The old adage says that time heals all wounds, but those looking for more immediate relief from heartbreak can rely on religion and spirituality publishers for help. Four new titles present spiritual practices, such as prayer and meditation, as a means for finding peace after a romantic failure.

Love Hurts: Buddhist Advice for the Heartbroken

By Lodro Rinzler (Shambhala, Dec.)

The author of The Buddha Walks into a Bar shares Buddhist-inspired advice for fixing a broken heart, urging readers to “sit in the middle of the sadness” in order to come to terms with rejection and unfulfilled expectations. Rinzler tells of his personal experiences with failed romance and suffering, and told PW that “there’s no way to talk truly about heartbreak without being vulnerable yourself.” 

Talk Yourself Happy: Transform Your Heart by Speaking God’s Promises

By Kristi Watts (Thomas Nelson, Jan.)

Watts, the former co-host of the Christian Broadcasting Network’s 700 Club, reflects on her painful divorce before exploring how words, thoughts, and beliefs can affect happiness. By memorizing biblical principles and saying them aloud, Watts began to overcome feelings of disappointment, sadness, and discouragement. Each chapter ends with Steps to Talk Yourself Happy complete with passages from scripture.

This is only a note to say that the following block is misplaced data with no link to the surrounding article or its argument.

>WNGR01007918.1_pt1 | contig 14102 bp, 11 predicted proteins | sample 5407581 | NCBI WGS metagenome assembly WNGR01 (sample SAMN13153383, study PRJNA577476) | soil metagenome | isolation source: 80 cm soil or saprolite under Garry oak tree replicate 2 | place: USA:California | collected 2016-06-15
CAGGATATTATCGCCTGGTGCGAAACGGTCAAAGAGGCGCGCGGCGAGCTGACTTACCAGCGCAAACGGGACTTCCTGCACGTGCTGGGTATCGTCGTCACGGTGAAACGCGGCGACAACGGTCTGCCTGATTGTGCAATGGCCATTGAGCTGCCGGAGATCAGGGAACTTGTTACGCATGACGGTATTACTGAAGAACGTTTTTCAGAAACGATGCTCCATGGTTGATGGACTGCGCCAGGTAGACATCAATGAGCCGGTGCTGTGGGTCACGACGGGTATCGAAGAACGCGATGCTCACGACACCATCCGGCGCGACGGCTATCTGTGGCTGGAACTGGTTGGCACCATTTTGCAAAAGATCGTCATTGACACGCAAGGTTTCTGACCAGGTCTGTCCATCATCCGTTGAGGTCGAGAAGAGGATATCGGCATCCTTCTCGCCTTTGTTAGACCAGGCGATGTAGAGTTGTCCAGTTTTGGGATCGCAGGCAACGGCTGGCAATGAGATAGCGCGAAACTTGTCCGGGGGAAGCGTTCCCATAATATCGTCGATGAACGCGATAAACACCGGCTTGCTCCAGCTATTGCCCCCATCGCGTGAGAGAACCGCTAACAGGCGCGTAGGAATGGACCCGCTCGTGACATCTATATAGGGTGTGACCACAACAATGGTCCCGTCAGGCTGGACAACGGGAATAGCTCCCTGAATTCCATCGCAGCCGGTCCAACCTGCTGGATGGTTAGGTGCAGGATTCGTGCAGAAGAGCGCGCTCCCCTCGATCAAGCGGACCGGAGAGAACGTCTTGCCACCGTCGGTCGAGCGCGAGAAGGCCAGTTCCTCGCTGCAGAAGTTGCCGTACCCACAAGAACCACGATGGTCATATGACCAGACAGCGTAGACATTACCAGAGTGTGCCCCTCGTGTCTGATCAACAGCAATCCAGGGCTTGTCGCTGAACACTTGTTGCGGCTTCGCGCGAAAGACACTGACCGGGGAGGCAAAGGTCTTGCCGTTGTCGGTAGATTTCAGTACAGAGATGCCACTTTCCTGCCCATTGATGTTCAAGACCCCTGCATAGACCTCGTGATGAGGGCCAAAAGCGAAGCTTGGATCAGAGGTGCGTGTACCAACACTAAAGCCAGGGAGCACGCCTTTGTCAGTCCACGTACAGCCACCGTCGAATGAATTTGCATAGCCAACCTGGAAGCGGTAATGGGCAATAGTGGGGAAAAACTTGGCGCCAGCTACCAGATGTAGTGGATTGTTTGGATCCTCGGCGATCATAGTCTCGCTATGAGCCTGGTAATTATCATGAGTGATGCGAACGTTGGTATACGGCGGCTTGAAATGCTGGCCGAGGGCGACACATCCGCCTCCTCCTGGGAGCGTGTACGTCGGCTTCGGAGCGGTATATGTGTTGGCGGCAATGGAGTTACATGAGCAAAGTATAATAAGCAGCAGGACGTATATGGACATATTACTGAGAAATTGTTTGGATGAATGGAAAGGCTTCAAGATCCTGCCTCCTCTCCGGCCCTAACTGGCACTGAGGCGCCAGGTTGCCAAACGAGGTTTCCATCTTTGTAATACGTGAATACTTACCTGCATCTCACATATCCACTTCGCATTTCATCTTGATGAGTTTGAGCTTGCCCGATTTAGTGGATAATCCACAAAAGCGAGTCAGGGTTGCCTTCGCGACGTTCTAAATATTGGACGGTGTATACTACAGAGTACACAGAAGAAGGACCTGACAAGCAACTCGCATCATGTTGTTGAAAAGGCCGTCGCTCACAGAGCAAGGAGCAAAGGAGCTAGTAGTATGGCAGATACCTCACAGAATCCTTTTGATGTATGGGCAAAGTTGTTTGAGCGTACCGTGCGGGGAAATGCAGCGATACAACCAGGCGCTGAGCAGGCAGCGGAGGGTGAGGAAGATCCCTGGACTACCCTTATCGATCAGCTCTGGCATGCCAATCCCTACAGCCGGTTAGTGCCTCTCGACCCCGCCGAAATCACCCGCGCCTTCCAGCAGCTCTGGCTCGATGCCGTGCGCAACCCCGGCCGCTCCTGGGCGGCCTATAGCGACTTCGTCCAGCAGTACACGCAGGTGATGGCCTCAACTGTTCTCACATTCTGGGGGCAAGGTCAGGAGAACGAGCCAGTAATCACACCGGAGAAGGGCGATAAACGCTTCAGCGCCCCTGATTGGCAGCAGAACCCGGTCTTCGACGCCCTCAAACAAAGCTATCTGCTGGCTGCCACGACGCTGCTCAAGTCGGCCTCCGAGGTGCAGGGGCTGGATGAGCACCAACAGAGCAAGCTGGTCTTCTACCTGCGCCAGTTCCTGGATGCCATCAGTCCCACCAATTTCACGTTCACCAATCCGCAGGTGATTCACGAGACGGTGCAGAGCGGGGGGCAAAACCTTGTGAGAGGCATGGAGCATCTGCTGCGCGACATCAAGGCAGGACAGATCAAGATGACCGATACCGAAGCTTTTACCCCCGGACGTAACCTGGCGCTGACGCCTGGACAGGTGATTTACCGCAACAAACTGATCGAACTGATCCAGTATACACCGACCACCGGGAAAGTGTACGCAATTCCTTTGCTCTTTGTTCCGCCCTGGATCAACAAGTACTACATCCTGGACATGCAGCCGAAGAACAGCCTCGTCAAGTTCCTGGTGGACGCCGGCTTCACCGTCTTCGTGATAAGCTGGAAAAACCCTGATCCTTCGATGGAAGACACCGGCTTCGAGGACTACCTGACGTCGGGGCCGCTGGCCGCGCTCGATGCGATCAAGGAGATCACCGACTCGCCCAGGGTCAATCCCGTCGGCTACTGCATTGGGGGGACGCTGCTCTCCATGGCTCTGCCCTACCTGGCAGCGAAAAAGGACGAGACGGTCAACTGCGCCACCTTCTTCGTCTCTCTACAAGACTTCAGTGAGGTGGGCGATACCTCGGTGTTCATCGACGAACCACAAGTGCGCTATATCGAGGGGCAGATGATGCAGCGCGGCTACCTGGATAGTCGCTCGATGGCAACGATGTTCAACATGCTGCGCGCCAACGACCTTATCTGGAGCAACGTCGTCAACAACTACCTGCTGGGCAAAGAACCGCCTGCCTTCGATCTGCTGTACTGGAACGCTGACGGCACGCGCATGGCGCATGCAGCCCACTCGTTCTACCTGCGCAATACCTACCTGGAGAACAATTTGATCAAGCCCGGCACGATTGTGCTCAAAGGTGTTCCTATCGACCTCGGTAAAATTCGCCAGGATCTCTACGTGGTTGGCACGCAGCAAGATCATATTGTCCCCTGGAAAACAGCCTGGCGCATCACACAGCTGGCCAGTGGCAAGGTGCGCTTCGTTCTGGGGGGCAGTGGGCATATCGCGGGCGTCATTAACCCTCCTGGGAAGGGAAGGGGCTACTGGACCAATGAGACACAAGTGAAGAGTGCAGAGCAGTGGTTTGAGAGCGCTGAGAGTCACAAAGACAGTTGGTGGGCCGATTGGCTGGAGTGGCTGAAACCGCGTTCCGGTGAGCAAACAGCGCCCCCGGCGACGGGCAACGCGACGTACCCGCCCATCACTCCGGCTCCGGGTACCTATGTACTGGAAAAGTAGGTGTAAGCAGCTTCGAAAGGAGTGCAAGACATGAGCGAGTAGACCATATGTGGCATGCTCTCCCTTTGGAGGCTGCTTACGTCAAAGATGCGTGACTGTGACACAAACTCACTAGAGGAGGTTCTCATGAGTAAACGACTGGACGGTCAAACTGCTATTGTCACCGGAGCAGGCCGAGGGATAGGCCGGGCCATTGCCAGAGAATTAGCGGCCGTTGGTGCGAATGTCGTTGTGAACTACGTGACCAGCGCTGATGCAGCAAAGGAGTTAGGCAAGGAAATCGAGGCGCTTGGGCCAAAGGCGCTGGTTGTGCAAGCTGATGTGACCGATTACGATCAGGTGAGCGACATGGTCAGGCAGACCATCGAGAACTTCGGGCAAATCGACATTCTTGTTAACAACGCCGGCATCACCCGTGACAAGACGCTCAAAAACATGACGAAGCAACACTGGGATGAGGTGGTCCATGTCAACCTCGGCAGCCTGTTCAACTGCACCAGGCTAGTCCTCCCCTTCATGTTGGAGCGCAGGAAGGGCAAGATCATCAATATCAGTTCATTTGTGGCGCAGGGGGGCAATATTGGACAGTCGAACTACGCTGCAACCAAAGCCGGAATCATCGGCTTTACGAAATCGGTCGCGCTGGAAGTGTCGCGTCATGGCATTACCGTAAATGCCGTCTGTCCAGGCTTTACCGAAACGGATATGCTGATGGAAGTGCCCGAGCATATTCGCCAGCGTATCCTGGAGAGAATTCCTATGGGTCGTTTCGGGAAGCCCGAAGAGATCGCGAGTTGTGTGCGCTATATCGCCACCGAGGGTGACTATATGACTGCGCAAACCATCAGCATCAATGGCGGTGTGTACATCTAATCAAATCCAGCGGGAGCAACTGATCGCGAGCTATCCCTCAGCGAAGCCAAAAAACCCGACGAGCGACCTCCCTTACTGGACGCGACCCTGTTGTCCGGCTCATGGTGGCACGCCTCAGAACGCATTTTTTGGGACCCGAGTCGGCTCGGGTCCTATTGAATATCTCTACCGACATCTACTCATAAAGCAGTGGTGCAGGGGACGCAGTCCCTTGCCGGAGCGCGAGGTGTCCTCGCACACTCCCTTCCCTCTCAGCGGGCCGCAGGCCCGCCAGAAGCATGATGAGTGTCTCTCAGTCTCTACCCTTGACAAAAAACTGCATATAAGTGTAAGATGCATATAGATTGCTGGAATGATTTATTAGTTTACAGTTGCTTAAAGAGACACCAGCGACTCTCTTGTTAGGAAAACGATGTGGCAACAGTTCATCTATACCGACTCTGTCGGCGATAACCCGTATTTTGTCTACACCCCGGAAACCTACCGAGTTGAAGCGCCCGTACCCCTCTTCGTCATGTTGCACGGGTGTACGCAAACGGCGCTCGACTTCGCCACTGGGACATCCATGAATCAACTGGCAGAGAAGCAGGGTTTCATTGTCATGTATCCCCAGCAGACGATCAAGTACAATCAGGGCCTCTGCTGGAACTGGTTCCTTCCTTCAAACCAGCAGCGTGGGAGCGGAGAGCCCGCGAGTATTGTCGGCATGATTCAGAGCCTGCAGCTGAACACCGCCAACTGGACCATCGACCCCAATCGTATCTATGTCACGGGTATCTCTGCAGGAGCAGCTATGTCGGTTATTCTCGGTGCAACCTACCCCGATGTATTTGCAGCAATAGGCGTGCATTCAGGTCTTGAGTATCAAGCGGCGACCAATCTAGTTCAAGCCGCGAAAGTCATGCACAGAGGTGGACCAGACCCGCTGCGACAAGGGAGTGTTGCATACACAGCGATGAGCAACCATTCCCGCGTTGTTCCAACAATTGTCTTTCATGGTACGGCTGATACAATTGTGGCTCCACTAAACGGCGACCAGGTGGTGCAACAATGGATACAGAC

Detox Your Heart: Meditations for Healing Emotional Trauma

By Valerie Mason-John (Wisdom, Feb.)

Mason-John, a former journalist and anger management trainer, walks readers through meditation exercises that incorporate Buddhist principles of mindfulness, loving-kindness, and compassion in her guide to healing emotional pain. The book makes a case for the transformational benefits of recognizing negative emotions, such as sadness and resentment, and how meditation can lead to self-healing and peace.

Season of Heartbreak: Healing for the Heart, Brain, and Soul

By Mark Gregory Karris (Kregel, May)

Making a case that breakups are more than just trivial emotional issues, pastor and therapist Karris draws on traditional spiritual practices such as contemplative prayer, journaling, self-compassion, and forgiveness in a four-step plan intended to help readers move on.